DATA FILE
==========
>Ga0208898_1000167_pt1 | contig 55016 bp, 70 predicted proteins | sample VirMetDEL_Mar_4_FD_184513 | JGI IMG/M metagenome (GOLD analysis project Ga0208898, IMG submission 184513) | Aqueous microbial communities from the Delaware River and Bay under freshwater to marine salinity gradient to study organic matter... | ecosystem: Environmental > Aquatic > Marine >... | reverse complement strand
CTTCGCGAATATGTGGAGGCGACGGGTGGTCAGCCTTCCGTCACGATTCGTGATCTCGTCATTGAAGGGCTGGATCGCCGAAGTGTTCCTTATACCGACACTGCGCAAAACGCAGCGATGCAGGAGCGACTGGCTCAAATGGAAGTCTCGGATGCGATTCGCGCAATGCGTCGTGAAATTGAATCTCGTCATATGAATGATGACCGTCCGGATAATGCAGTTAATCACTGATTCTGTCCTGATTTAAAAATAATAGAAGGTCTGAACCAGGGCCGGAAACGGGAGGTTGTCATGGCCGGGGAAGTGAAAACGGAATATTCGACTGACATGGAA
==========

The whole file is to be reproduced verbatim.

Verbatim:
>Ga0208898_1000167_pt1 | contig 55016 bp, 70 predicted proteins | sample VirMetDEL_Mar_4_FD_184513 | JGI IMG/M metagenome (GOLD analysis project Ga0208898, IMG submission 184513) | Aqueous microbial communities from the Delaware River and Bay under freshwater to marine salinity gradient to study organic matter... | ecosystem: Environmental > Aquatic > Marine >... | reverse complement strand
CTTCGCGAATATGTGGAGGCGACGGGTGGTCAGCCTTCCGTCACGATTCGTGATCTCGTCATTGAAGGGCTGGATCGCCGAAGTGTTCCTTATACCGACACTGCGCAAAACGCAGCGATGCAGGAGCGACTGGCTCAAATGGAAGTCTCGGATGCGATTCGCGCAATGCGTCGTGAAATTGAATCTCGTCATATGAATGATGACCGTCCGGATAATGCAGTTAATCACTGATTCTGTCCTGATTTAAAAATAATAGAAGGTCTGAACCAGGGCCGGAAACGGGAGGTTGTCATGGCCGGGGAAGTGAAAACGGAATATTCGACTGACATGGAA